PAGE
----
The Weekly Round-Up #559 With No One’s Rose #4, Decorum #4, Star Wars: Bounty Hunters #4 & More Plus The Week In Music!

 Best Comic of the Week:

No One’s Rose #4 – I’ve been very impressed by this series since the first issue.  Zac Thompson and Emily Horn are telling a story about a collapsing society that believes it is the only one that made it through the end of mankind’s dominance on the planet.  The very structured society inside the dome doesn’t know how to make things right, and is facing threats of subversion and sabotage.  Seren is part of that scene, although he questions the plans of the group he’s joined.  Most of this issue focuses on Tenn, who has joined a group exploring the wasteland.  They discover that a community has been thriving in the wasteland, and while Tenn is interested in sharing knowledge, her companions have other plans.  There are a lot of cool ideas in this book, and after four issues, I feel like I’ve read a lot more.  The series is ending with the next one, and it looks like the writers have a lot to do to close things down.  Vault Comics is turning into a publisher to watch, with intelligent and thoughtful books like this one.

Quick Takes:

Cable #3 – I’m starting to think this might be the most unconventional of all the X-books on the stands right now.  Cable is trying to find a kidnapped mutant baby, but has been sidetracked into dealing with the three Galadorian spaceknights who want his sword, and who want to destroy the Earth, which then turns into a hunt for Old Cable’s body.  This in turn means a visit to Deadpool, who is now a king on Staten Island?  I have no idea what’s happening in Wade’s book these days, so that was a bit odd.  Gerry Duggan is making this book a fun read, and Phil Noto is killing the art.  I’m also really just happy to see spaceknights again…

Captain America #22 – I find it curious that most of this series is more focused on Sharon Carter and her allies than it is on Cap.  That’s the case here, as Sharon talks to someone we all thought was dead, and then recruits a new helper to her team.  I’m liking Ta-Nehisi Coates’s run, but it’s not getting anywhere very quickly.

Decorum #4 – I found the first two issues of this series a little difficult to follow, but the third one, which focused on the young courier who the assassin took to the assassin school, was clear and straight-forward.  This issue has nothing to do with that, as Jonathan Hickman and Mike Huddleston focus on the more cosmic aspects of this series, as one group of people try to do something with some eggs, and another group destroys a planet to stop them.  Hickman always works with really large ideas, but one of his strengths is that he usually develops strong connections between the different aspects of his story.  Huddleston’s multi-faceted approach to the story, employing a wide variety of styles, does make this difficult title way more appetizing though.  I wonder if maybe I’m just not bright enough to understand this (has months of lockdown affected me cognitively?  This title makes me think it might have…).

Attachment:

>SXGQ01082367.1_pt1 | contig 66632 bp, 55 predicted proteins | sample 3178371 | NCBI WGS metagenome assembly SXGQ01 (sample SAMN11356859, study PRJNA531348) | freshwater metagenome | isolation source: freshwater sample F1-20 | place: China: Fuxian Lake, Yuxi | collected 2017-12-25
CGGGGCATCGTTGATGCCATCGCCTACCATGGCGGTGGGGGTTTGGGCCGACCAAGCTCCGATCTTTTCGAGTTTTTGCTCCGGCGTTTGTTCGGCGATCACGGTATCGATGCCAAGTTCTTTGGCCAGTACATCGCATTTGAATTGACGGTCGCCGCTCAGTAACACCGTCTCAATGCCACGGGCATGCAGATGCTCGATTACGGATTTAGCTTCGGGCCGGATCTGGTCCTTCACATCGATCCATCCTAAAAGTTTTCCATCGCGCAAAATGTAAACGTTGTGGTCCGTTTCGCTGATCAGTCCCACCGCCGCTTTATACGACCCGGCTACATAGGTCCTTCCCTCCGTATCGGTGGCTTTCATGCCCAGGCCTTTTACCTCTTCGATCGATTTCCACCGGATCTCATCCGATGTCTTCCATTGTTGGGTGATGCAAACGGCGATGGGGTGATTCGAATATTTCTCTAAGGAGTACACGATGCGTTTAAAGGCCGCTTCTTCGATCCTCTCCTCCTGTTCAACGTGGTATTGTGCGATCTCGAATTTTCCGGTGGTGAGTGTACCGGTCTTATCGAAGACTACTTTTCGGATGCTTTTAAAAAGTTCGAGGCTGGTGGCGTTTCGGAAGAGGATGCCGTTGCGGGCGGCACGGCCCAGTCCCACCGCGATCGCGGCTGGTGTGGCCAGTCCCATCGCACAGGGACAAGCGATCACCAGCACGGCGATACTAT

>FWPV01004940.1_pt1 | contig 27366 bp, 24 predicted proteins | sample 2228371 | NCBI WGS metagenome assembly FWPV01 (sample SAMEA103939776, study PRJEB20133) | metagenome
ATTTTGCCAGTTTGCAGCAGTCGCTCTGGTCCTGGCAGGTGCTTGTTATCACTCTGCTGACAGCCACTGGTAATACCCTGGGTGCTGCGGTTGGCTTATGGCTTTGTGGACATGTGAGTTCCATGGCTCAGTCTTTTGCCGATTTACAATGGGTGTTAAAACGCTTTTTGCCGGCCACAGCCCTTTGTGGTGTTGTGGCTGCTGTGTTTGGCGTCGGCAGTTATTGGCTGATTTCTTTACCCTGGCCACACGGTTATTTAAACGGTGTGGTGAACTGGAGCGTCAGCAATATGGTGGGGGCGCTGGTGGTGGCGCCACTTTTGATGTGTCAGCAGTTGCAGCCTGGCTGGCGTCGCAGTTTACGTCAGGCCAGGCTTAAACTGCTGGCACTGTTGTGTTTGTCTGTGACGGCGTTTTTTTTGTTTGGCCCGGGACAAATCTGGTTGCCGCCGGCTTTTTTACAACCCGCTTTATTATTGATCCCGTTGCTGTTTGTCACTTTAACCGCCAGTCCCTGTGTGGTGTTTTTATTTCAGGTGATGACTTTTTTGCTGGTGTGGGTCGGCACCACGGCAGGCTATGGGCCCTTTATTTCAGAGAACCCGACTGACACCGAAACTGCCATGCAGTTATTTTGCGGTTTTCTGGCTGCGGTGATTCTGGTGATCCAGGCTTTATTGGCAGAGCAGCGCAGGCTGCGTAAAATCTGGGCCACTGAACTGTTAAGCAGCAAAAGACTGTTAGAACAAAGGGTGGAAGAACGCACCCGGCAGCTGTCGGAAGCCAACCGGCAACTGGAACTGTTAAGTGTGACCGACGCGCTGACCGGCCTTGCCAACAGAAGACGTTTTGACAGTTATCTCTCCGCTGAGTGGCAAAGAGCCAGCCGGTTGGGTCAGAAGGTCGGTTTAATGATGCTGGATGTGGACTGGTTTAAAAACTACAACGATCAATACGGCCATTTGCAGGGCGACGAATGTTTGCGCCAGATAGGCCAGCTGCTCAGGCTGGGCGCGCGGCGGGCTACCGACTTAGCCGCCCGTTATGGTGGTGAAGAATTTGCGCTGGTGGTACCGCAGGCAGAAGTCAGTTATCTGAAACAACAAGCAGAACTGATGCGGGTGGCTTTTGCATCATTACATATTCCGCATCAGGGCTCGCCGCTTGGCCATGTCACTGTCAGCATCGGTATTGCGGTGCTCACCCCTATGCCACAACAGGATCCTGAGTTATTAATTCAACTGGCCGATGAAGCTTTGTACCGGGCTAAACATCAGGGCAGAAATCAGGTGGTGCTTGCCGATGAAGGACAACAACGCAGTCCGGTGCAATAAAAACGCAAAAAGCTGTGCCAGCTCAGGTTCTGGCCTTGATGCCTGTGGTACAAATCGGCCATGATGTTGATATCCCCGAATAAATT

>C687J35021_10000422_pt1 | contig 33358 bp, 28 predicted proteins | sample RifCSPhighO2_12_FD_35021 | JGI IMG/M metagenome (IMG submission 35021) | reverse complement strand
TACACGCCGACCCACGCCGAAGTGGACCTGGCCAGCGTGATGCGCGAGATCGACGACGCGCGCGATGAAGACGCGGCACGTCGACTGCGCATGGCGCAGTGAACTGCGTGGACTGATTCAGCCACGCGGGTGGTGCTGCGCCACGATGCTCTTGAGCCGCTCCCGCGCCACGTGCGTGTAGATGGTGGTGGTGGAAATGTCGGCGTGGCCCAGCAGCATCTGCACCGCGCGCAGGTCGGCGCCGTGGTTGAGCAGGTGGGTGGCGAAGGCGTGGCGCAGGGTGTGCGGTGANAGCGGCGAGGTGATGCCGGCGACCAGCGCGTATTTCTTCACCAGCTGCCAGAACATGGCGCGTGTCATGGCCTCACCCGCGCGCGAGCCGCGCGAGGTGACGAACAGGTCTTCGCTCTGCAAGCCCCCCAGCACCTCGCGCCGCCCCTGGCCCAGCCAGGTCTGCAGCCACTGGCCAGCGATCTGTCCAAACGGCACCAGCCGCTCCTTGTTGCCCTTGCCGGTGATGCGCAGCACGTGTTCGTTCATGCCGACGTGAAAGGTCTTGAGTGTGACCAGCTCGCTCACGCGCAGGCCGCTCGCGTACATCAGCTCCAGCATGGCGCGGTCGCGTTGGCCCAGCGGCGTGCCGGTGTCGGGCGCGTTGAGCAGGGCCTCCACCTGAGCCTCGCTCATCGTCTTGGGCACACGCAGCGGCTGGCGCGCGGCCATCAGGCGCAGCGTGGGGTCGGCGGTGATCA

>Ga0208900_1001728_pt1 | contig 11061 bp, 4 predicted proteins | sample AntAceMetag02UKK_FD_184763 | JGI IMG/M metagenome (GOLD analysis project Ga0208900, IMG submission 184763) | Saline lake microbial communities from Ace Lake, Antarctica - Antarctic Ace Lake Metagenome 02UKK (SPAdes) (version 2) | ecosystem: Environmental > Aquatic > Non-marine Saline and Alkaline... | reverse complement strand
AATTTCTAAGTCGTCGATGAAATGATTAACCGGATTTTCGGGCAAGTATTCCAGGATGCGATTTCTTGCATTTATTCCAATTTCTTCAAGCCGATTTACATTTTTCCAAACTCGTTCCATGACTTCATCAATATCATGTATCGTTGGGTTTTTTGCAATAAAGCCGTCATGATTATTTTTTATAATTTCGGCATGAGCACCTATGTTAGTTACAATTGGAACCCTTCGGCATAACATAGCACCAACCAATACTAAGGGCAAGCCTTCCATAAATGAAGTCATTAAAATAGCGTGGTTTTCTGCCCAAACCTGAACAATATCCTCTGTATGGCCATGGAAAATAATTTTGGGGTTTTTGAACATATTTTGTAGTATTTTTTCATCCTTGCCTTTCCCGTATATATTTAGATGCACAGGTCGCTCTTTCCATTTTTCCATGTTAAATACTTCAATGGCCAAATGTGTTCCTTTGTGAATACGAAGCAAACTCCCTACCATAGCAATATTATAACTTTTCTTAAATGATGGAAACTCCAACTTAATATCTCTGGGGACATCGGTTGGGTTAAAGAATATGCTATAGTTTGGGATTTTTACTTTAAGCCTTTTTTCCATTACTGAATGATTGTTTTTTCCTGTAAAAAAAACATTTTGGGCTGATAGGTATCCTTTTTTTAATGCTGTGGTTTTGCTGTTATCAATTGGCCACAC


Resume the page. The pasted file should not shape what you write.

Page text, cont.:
Die! Die! Die! #12 – Man, I love this title.  This issue upends most expectations, as the promised battle with lizard-eyed ninjas doesn’t exactly happen, but we do get to see Barnaby confront the consequences of his choices again, and maybe decide that Russia is not for him.  Robert Kirkman, Scott Gimple, and Chris Burnham are just having so much fun with this book that each page is a revelation.  I was also thinking about how they’ve found a new way to be offensive that lets everyone in on the joke (except, perhaps, for Russians who are sensitive to how their country gets portrayed in American pop culture).  There is some very cool stuff in this issue.

Empyre: X-Men #4 – This has been such a strange little event side story.  Each issue before this one has had two or three different writers, but they’ve been telling one story, which got complicated in that it featured mutants, an alien plant army, a bunch of mutant zombies, and a septuagenarian group of aggressive gardeners.  The second and third issues felt pretty disjointed and inconsistent, but then X-show runner Jonathan Hickman handled this last issue on his own, wrapping up the Scarlet Witch’s involvement, and giving the throw-away exploding boy character a really nice scene.  I’m glad I stuck through this for this issue, as I figure it has a couple of threads that will connect with the main X-Men story at some point.

Gideon Falls #24 – I stay frustrated with how slight each issue of this series is, but Andrea Sorrentino’s art more than makes up for the paucity of story.  

Hillbilly: The Lizard of Rusty Creek Cave #1 – I never really get Eric Powell’s comics, but this was an amusing story about a village that has been feeding its young to a dragon in a cave for decades, and the young girl that decides she wants the Hillbilly to help her put a stop to it.  Powell’s art is lovely, but his writing still just doesn’t click with me.  This is like some hillbilly version of Hellboy, and while I can see the appeal, it’s not for me.

Last Song #3 – I was very happy to see the return of this very sporadic series about a 90s independent band and the travails of Nicky, its lead singer and main songwriter.  Nicky has a complicated relationship with his band, especially his best friend Drey, who he has very deep feelings for.  This issue opens right after Nicky finally told him how he felt, and follows through the release of their third album and their next big tour, where things finally start falling apart.  One of my favourite things about this series is the way that writer Holly Interlandi has interludes that show us how the band’s fans react to their music in ways that are often touching, and very relatable.  I hope it’s not a long wait until we get the conclusion of this excellent series.

Low #24 – The surviving members of the cast all make their way to the surface in this issue, and once again, the members of the Caine family are at each other’s throats, and betrayal lurks once again.  Rick Remender focuses time and again on the power of hope and optimism in this series, while putting his characters through the wringer time and again.  It’s maybe a little sadistic on his part.  Still, this is a very good series, and I’m excited to see how it ends in a couple of months.

Once & Future #10 – This is a series that continues to grow on me the longer I read it.  It still doesn’t hold up against Kieron Gillen’s other books, but it’s fun.  The scenes of Grendel (the villain from the Beowulf poem, not Matt Wagner’s creation) running amok in an old folks home are an entertaining switch on similar scenes in things like Terminator 2.